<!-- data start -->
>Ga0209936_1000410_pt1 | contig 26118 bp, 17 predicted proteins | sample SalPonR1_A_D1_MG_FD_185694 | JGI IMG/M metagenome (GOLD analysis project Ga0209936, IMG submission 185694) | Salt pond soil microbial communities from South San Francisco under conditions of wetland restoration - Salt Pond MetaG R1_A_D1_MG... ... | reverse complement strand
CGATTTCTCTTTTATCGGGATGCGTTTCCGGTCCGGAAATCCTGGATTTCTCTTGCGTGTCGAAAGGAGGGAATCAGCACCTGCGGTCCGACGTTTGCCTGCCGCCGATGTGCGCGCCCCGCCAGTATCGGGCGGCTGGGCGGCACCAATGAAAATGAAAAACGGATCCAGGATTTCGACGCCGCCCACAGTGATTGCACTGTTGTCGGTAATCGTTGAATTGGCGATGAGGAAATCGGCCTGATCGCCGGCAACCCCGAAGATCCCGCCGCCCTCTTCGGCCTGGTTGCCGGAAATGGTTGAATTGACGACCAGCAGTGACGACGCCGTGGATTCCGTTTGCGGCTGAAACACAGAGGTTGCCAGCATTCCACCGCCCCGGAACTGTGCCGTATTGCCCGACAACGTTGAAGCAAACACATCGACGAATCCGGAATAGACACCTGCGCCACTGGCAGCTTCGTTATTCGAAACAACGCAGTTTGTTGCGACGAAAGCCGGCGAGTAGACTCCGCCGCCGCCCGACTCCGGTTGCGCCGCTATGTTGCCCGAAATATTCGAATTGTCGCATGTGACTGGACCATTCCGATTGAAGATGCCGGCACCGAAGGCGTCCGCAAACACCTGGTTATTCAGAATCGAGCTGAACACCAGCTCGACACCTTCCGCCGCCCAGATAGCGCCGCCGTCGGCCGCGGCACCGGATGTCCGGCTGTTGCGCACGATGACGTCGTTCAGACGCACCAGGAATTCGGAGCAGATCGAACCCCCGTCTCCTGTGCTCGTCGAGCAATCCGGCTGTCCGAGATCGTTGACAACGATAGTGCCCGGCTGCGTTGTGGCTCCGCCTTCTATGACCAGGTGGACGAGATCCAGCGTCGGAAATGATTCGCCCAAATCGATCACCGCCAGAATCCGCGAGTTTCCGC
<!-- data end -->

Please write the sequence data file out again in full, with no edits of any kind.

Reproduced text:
>Ga0209936_1000410_pt1 | contig 26118 bp, 17 predicted proteins | sample SalPonR1_A_D1_MG_FD_185694 | JGI IMG/M metagenome (GOLD analysis project Ga0209936, IMG submission 185694) | Salt pond soil microbial communities from South San Francisco under conditions of wetland restoration - Salt Pond MetaG R1_A_D1_MG... ... | reverse complement strand
CGATTTCTCTTTTATCGGGATGCGTTTCCGGTCCGGAAATCCTGGATTTCTCTTGCGTGTCGAAAGGAGGGAATCAGCACCTGCGGTCCGACGTTTGCCTGCCGCCGATGTGCGCGCCCCGCCAGTATCGGGCGGCTGGGCGGCACCAATGAAAATGAAAAACGGATCCAGGATTTCGACGCCGCCCACAGTGATTGCACTGTTGTCGGTAATCGTTGAATTGGCGATGAGGAAATCGGCCTGATCGCCGGCAACCCCGAAGATCCCGCCGCCCTCTTCGGCCTGGTTGCCGGAAATGGTTGAATTGACGACCAGCAGTGACGACGCCGTGGATTCCGTTTGCGGCTGAAACACAGAGGTTGCCAGCATTCCACCGCCCCGGAACTGTGCCGTATTGCCCGACAACGTTGAAGCAAACACATCGACGAATCCGGAATAGACACCTGCGCCACTGGCAGCTTCGTTATTCGAAACAACGCAGTTTGTTGCGACGAAAGCCGGCGAGTAGACTCCGCCGCCGCCCGACTCCGGTTGCGCCGCTATGTTGCCCGAAATATTCGAATTGTCGCATGTGACTGGACCATTCCGATTGAAGATGCCGGCACCGAAGGCGTCCGCAAACACCTGGTTATTCAGAATCGAGCTGAACACCAGCTCGACACCTTCCGCCGCCCAGATAGCGCCGCCGTCGGCCGCGGCACCGGATGTCCGGCTGTTGCGCACGATGACGTCGTTCAGACGCACCAGGAATTCGGAGCAGATCGAACCCCCGTCTCCTGTGCTCGTCGAGCAATCCGGCTGTCCGAGATCGTTGACAACGATAGTGCCCGGCTGCGTTGTGGCTCCGCCTTCTATGACCAGGTGGACGAGATCCAGCGTCGGAAATGATTCGCCCAAATCGATCACCGCCAGAATCCGCGAGTTTCCGC